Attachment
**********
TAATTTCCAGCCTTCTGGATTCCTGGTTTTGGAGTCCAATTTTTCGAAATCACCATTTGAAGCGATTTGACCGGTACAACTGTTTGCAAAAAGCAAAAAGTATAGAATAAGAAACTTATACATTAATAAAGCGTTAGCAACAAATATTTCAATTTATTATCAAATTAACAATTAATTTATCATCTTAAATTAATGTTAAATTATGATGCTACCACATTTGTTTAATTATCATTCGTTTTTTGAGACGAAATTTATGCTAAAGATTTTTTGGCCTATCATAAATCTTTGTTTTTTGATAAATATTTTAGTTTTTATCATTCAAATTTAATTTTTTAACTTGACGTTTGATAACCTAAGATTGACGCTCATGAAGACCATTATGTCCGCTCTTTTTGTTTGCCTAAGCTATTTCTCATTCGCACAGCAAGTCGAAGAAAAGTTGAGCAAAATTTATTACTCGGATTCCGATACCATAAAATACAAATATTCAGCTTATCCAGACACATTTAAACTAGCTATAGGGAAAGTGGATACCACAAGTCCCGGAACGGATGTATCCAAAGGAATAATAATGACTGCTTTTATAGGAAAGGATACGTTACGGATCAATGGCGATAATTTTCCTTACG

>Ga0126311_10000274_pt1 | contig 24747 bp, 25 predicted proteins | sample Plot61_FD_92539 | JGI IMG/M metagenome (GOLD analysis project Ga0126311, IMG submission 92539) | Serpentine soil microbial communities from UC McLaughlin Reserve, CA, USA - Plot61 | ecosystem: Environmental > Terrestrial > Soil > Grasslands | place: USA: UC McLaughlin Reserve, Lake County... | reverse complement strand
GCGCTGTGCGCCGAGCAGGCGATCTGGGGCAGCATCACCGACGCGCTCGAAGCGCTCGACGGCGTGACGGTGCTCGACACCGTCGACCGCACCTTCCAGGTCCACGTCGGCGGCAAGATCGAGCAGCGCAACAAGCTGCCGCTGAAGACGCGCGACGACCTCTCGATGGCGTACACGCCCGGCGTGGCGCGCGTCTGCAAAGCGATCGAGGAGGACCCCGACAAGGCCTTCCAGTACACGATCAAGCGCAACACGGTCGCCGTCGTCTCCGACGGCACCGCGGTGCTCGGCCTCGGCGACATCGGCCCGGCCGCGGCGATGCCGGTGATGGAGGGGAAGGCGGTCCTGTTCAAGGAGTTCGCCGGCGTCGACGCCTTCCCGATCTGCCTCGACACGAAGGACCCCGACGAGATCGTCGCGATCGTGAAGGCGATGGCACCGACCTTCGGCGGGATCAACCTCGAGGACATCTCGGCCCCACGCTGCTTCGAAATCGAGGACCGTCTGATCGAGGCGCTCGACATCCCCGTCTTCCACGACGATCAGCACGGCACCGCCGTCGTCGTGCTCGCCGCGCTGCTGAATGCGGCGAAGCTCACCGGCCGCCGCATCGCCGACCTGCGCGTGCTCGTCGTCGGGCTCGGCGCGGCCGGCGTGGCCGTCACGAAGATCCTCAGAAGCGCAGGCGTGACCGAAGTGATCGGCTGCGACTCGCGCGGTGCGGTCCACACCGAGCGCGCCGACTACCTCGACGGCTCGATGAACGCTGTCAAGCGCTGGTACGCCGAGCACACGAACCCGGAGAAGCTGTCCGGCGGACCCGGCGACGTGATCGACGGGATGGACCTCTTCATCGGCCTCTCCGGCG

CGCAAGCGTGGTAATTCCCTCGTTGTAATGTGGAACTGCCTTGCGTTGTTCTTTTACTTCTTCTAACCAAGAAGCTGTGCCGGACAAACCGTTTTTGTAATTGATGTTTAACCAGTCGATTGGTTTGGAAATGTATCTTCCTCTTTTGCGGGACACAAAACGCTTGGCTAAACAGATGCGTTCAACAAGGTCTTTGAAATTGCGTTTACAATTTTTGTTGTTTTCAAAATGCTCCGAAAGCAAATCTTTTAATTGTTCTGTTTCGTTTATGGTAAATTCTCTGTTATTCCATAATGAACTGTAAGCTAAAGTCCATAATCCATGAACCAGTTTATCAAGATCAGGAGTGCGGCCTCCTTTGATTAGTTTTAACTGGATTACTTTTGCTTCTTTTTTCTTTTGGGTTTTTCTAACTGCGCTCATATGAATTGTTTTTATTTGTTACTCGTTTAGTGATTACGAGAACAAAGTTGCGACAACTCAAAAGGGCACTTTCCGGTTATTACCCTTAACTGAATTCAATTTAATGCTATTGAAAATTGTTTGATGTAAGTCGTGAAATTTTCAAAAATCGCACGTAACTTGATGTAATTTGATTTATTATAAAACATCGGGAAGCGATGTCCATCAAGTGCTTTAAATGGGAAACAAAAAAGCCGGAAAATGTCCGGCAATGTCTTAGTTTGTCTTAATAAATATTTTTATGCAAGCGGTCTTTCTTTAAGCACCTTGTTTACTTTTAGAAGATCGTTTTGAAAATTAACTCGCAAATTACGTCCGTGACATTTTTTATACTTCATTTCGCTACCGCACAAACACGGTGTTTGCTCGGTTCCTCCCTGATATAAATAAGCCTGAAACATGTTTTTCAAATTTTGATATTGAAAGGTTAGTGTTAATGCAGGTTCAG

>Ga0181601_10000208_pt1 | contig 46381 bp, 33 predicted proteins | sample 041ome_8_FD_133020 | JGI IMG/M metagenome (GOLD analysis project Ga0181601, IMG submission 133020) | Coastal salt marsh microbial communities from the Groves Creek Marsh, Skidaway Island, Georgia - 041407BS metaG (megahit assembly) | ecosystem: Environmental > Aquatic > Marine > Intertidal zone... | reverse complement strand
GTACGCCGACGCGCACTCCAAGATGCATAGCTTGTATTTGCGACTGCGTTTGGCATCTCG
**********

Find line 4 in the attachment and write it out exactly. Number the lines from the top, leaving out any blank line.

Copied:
CGCAAGCGTGGTAATTCCCTCGTTGTAATGTGGAACTGCCTTGCGTTGTTCTTTTACTTCTTCTAACCAAGAAGCTGTGCCGGACAAACCGTTTTTGTAATTGATGTTTAACCAGTCGATTGGTTTGGAAATGTATCTTCCTCTTTTGCGGGACACAAAACGCTTGGCTAAACAGATGCGTTCAACAAGGTCTTTGAAATTGCGTTTACAATTTTTGTTGTTTTCAAAATGCTCCGAAAGCAAATCTTTTAATTGTTCTGTTTCGTTTATGGTAAATTCTCTGTTATTCCATAATGAACTGTAAGCTAAAGTCCATAATCCATGAACCAGTTTATCAAGATCAGGAGTGCGGCCTCCTTTGATTAGTTTTAACTGGATTACTTTTGCTTCTTTTTTCTTTTGGGTTTTTCTAACTGCGCTCATATGAATTGTTTTTATTTGTTACTCGTTTAGTGATTACGAGAACAAAGTTGCGACAACTCAAAAGGGCACTTTCCGGTTATTACCCTTAACTGAATTCAATTTAATGCTATTGAAAATTGTTTGATGTAAGTCGTGAAATTTTCAAAAATCGCACGTAACTTGATGTAATTTGATTTATTATAAAACATCGGGAAGCGATGTCCATCAAGTGCTTTAAATGGGAAACAAAAAAGCCGGAAAATGTCCGGCAATGTCTTAGTTTGTCTTAATAAATATTTTTATGCAAGCGGTCTTTCTTTAAGCACCTTGTTTACTTTTAGAAGATCGTTTTGAAAATTAACTCGCAAATTACGTCCGTGACATTTTTTATACTTCATTTCGCTACCGCACAAACACGGTGTTTGCTCGGTTCCTCCCTGATATAAATAAGCCTGAAACATGTTTTTCAAATTTTGATATTGAAAGGTTAGTGTTAATGCAGGTTCAG